Around here, a fair number of properties are nowhere near a sewer hookup, and must therefore depend on a septic system to process human waste and wastewater from laundry rooms, kitchen dishwater, and showers. All this stuff goes down the drain and ends up in a septic tank—and that’s where the magic happens.
Microscopic bugs eat the stuff from the drains, changing solids to liquids in the process. Septic tanks typically have a division or two call baffles, allowing liquid to be siphoned off and ultimately routed to the leach field where some effluent goes into the ground to be further filtered and cleansed by nature and some rises to the surface through roots of plants and evaporates into the atmosphere. This is how a standard septic system works and these systems, if well designed, will function problem-free for years.
One of the keys to a well-functioning system is the leach lines, a series of pipes leading away from the septic tank with holes in the bottom. Below the pipes are sand, gravel, and eventually dirt. Leach lines spread out into the leach field, and as long as your field isn’t full of clay, you’re in good shape.
Another key to a well-functioning system is to size it properly. As you can imagine, an 800-square-foot, two-bedroom, one-bath cabin requires a much smaller system than a 60-seat burger joint. Restaurants typically install grease traps, both because building codes require it and because they know their septic system will last a lot longer if they do. Grease takes a long time to break down and can clog a leach field, an expensive problem to solve.
Before a septic system can be installed, a soil test is required. The soil test requires the digging of a 12- to 15-foot hole to assess the soil all the way down. If your soil analysis indicates non-porous soil, you’ll need a non-standard system (an active aerobic system). This type of septic tank requires an additional division, and as the name implies, air is pumped into the water, changing the environment to encourage the growth of larger bugs. Bigger bugs have bigger appetites, so the effluent that runs through the leach lines has fewer and smaller particles suspended in it, extending the life of the leach field (and running more easily through dense soil).
Regardless of whether you have a standard or non-standard system, be careful what you put in the tank; too much or too many harsh chemicals can retard the growth of those essential microscopic bugs.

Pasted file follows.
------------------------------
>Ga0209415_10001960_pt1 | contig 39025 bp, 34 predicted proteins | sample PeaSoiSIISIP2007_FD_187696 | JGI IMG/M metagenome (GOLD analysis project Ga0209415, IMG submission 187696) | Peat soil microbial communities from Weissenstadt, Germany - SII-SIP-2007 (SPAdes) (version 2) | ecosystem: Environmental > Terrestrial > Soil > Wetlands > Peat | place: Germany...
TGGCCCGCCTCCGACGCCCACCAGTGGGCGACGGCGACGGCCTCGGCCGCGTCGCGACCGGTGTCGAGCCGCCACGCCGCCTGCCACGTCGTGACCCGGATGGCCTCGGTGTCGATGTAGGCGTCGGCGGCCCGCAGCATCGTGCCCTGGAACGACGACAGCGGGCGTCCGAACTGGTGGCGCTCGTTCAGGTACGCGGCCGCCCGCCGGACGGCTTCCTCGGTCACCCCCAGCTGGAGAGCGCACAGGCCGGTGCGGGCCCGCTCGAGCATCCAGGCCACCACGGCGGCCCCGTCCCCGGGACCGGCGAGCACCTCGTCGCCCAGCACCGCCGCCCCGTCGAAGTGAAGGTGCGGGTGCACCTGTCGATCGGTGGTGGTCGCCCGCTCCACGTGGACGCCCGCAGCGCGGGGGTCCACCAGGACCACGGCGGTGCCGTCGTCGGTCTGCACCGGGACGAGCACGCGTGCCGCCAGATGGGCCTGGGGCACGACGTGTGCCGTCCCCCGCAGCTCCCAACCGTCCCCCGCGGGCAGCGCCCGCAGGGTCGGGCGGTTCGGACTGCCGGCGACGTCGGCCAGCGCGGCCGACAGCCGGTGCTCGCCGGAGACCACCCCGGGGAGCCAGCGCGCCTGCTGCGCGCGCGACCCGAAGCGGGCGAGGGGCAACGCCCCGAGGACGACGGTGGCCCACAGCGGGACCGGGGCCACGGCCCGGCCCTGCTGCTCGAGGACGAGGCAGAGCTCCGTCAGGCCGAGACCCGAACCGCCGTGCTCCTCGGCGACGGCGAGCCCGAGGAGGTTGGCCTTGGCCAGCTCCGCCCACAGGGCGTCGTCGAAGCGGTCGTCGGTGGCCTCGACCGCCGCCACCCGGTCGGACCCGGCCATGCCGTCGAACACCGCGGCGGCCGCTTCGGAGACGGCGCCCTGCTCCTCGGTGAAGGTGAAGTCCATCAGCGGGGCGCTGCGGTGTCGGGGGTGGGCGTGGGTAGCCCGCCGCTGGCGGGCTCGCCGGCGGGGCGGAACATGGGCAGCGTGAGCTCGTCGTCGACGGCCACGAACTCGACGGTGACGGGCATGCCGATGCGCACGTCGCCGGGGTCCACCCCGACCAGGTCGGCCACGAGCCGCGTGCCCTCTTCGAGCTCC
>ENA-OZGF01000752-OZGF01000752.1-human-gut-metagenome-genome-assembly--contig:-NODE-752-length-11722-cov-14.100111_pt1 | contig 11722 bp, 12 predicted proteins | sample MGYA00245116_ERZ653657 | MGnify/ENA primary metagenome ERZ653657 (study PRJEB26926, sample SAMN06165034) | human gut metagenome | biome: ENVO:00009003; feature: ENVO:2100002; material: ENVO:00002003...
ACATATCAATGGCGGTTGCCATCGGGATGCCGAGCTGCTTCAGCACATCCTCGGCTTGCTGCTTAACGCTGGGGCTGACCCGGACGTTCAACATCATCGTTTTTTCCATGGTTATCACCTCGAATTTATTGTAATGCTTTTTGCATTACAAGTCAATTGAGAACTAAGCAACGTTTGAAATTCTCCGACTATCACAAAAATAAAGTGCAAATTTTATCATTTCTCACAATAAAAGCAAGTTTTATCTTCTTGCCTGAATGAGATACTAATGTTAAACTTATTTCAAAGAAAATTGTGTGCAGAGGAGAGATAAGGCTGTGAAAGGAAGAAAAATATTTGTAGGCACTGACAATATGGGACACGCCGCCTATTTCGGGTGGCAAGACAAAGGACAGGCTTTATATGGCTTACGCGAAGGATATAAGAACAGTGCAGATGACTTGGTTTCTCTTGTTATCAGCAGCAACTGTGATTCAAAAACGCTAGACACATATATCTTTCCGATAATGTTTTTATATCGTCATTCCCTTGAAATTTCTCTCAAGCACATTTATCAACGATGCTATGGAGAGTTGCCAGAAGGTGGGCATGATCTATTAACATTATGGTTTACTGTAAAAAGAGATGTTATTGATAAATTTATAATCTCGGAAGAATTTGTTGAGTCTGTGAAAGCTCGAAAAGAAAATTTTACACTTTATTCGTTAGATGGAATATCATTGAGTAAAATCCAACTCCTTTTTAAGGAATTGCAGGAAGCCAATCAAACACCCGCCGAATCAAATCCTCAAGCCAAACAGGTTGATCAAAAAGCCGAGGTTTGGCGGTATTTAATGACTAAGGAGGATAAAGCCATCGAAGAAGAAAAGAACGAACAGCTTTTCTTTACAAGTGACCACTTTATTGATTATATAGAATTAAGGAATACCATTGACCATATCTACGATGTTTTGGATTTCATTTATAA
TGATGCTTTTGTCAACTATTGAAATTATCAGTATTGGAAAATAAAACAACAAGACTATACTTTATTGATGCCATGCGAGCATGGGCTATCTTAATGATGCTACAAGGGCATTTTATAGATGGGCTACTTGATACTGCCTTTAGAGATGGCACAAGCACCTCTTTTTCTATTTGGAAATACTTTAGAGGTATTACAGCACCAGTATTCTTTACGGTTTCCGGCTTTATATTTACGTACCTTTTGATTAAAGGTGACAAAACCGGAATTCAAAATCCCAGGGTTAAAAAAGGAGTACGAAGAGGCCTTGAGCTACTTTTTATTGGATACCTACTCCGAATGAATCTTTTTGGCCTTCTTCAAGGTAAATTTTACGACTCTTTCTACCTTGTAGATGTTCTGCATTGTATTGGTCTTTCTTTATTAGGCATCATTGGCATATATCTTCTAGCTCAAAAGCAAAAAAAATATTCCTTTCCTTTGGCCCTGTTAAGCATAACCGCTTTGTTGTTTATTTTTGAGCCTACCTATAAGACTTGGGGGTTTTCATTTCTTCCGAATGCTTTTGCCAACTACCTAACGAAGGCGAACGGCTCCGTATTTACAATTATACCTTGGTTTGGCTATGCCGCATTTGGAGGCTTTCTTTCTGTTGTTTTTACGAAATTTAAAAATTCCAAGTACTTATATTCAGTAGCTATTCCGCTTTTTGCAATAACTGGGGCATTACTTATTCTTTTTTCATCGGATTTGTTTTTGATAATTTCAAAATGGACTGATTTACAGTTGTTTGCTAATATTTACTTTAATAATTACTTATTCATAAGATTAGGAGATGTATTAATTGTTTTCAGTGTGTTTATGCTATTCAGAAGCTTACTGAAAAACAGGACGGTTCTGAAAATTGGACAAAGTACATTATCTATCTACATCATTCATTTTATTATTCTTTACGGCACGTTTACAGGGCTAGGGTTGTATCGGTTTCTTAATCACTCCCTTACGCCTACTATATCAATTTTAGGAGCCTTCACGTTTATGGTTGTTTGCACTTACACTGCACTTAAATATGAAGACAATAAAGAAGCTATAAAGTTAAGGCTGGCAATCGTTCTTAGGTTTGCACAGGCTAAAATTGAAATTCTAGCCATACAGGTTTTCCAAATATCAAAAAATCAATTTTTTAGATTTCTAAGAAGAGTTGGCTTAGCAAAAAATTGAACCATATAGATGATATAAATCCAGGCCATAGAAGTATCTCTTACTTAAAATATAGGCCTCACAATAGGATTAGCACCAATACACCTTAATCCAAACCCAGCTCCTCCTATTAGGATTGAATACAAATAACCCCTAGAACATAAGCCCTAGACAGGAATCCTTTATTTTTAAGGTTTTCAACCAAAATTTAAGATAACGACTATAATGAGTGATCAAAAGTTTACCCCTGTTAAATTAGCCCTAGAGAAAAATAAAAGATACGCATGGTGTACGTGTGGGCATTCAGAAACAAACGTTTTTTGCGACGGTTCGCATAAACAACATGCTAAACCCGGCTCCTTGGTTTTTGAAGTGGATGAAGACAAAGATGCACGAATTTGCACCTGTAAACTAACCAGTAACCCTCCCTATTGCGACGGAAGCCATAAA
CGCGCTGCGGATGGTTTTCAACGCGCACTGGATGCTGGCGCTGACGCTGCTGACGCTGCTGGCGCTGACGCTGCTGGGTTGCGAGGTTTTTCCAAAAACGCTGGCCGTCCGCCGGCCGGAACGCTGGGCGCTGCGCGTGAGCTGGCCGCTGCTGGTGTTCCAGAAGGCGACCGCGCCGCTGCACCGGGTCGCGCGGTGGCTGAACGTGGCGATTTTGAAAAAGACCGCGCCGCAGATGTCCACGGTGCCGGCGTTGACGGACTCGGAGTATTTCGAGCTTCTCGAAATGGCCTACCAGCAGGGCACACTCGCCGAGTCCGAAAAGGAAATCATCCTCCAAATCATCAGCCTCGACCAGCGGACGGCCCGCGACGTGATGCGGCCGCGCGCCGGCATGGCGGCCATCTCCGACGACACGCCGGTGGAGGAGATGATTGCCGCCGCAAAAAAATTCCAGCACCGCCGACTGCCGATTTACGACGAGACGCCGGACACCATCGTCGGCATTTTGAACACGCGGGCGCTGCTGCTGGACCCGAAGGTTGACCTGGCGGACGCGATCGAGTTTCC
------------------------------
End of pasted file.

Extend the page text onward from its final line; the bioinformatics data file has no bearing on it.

Another type of septic system is a gray water system. It takes the relatively clean wastewater from baths, sinks, washing machines, and processes it so you can use it to irrigate your vegetable garden (above ground crops only) landscaping, rather than having it go through the leach field.
Septic systems, like every other component of your home, require periodic monitoring and maintenance. For the most part, monitoring means looking for a green patch where there shouldn’t be one or paying attention to an unpleasant smell. A well-functioning septic system will not cause wet patches and should not smell. According to Silva Septic, maintenance usually boils down to having the tank pumped on a semi-regular basis (every three to ten years depending on the number of people contributing) and an occasional inspection to make sure the walls, lid, and baffles are in good condition.
According to Dave Ford at Redwood Valley Gravel, installation of a standard septic system will cost $11,000 – $15,000, while a non-standard system is more like $25,000 – $45,000. Incidentally, new systems also require a backup leach field in case the first one eventually fails.
If you have questions about real estate or property management, feel free to contact me at firstname.lastname@example.org or visit our website at www.realtyworldselzer.com. If I use your suggestion in a column, I’ll send you’re a $5.00 gift card to Schat’s Bakery. If you’d like to read previous articles, visit my blog at www.richardselzer.com. Dick Selzer is a real estate broker who has been in the business for more than 35 years.